Brewers nationwide are turning to cans when it comes to distributing their best canned craft beers. Liquor store shelves are slowly seeing bottles being replaced by cans and new breweries who are completely glass-free. Cans keep the light out, which ensures that bacteria can’t grow on the product. They are made of aluminum, which makes toting a 6-pack around much easier in the outdoors (pack it in, pack it out!). Most importantly, the lightweight material reduces costs and carbon footprints all in one fell swoop. In honor of the rising eco-friendly trend, here is a list of the best canned craft beers on the market today.
Believe it or not, having a beer with breakfast is an age-old tradition. As far back as the 17th century monks at the Paulaner monastic brewery in Munich sipped on a dopplebocks in the early morning and Shakespeare was known to enjoy a morning brew. English brewers created the oatmeal stout in the 1800s as a nutritious addition to a hearty breakfast. Today a coffee is a more acceptable choice, but the beery tradition is still alive across the world.
Many people feel they have a good grasp on the various elements of alcohol after just buying one drink, as if that somehow makes you know every aspect of the drinking world. However, while many know that alcohol makes you drunk, most people seem to know only that.
Many of us have wondered what it would be like to brew some beer, but very few of us ever have the confidence to start. The idea may birth itself in our minds, but we'll just shrug and go "Well, I don't know how to start, so maybe I ought to just give up now and do something else, like drink beer."
History has seen beer recorded in Mesopotamian cuneiform (the oldest known form of writing), taxed under the Pharaohs (burial alive was then the penalty for evasion), rinsed through Cleopatra’s hair, spread by the vikings and the Roman legions, fostered at medieval monasteries, mass-produced by America's founding fathers, prohibited by our Constitution (only to be monopolized by gangsters immediately thereafter), and imbibed by just about everybody and his grandma. Yesterday's "Mesopotamian Gold" is being rolled out by the US today—hundreds of thousands of barrels per year. By no means does that figure account for the almost 4,000 - 5,000 different beers consumed worldwide: ales, bocks, lagers, porters, stouts—everything from bitter beers that are virtually unpalatable unless mixed with sweet syrups to crystal clear to warm sakis served in Japanese restaurants. To top it off, more and more people are now resorting to home-brewing.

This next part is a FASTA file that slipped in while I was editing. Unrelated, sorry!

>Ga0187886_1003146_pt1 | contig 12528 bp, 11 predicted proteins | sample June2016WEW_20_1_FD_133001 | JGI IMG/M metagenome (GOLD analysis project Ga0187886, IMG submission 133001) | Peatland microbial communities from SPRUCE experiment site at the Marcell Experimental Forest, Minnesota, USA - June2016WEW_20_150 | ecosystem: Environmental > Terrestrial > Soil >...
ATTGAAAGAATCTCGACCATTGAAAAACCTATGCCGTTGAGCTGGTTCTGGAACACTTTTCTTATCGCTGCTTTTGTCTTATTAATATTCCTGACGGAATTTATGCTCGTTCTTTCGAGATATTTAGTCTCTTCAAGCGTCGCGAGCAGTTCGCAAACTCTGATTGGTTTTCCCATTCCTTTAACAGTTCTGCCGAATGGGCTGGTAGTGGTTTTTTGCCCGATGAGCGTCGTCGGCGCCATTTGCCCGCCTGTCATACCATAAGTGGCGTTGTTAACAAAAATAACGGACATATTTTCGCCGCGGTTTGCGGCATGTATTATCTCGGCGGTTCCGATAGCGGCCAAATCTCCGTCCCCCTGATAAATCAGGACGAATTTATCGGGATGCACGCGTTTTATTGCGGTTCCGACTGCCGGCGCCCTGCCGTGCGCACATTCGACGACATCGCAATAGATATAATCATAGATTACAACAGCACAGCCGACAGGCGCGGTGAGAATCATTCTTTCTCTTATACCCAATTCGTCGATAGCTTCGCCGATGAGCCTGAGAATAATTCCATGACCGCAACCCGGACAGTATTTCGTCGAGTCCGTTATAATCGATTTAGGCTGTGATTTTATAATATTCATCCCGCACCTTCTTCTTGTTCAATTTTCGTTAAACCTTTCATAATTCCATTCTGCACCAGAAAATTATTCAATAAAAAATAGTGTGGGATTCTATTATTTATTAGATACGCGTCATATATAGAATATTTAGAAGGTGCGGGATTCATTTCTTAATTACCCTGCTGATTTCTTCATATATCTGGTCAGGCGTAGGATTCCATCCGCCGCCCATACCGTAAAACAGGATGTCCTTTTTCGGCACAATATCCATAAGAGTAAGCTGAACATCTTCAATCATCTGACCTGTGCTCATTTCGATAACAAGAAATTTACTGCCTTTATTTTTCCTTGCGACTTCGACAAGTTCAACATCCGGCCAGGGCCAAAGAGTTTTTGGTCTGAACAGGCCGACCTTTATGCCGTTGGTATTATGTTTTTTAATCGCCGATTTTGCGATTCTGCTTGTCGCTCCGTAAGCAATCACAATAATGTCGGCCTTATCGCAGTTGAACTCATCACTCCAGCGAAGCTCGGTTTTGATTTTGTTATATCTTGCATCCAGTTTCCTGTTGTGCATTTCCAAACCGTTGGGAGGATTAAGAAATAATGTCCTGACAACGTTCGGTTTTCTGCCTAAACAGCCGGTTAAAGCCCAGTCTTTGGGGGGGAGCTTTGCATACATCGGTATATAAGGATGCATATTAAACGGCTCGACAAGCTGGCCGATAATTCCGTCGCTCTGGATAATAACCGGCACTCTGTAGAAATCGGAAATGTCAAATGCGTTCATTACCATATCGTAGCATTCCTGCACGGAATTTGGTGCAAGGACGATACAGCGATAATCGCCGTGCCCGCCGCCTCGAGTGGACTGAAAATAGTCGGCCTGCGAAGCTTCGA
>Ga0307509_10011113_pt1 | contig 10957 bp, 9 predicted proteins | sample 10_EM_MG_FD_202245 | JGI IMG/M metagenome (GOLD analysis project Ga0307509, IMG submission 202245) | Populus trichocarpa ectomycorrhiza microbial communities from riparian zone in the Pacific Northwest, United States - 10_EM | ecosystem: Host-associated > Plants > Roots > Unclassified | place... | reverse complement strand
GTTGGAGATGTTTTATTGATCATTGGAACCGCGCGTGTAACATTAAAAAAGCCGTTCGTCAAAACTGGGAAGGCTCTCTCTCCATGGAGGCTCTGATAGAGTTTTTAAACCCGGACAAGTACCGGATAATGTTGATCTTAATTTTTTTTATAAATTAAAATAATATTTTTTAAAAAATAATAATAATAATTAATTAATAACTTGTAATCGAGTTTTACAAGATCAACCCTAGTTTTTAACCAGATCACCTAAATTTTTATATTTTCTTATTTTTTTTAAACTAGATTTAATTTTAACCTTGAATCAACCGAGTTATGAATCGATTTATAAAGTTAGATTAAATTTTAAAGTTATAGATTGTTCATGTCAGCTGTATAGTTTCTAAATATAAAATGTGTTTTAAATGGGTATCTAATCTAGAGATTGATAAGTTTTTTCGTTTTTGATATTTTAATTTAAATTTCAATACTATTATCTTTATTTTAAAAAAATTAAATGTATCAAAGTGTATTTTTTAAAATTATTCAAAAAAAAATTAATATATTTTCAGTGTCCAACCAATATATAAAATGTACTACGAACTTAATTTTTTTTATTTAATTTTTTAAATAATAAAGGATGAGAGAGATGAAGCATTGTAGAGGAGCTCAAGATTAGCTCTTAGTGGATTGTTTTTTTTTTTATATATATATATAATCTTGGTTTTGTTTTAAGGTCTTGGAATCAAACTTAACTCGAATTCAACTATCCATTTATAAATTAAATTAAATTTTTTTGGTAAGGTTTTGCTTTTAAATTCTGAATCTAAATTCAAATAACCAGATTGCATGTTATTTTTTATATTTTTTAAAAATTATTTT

It seems that everyone and their bearded hipster neighbor is starting a micro-brewery these days. We’ve found the essential beer gadgets sure to enhance every aspect of your brew experience.
Craft brewing has been a booming business for the last few decades or so. Of course, with the rise of these small breweries comes the rise of silly gimmicks. Most of these trends stem from marketing magic, trying to trick you into buying things you don’t really want, while some are just baffling craft beer trends that need to end. I’m proposing we collectively agree to let these fads slip silently to the wayside. Let’s keep the focus on what makes craft beers great and what sets them apart, not a bunch of ridiculous barroom trends. Some are annoying, some are pompous, and some are just plain weird. Beard beer anyone?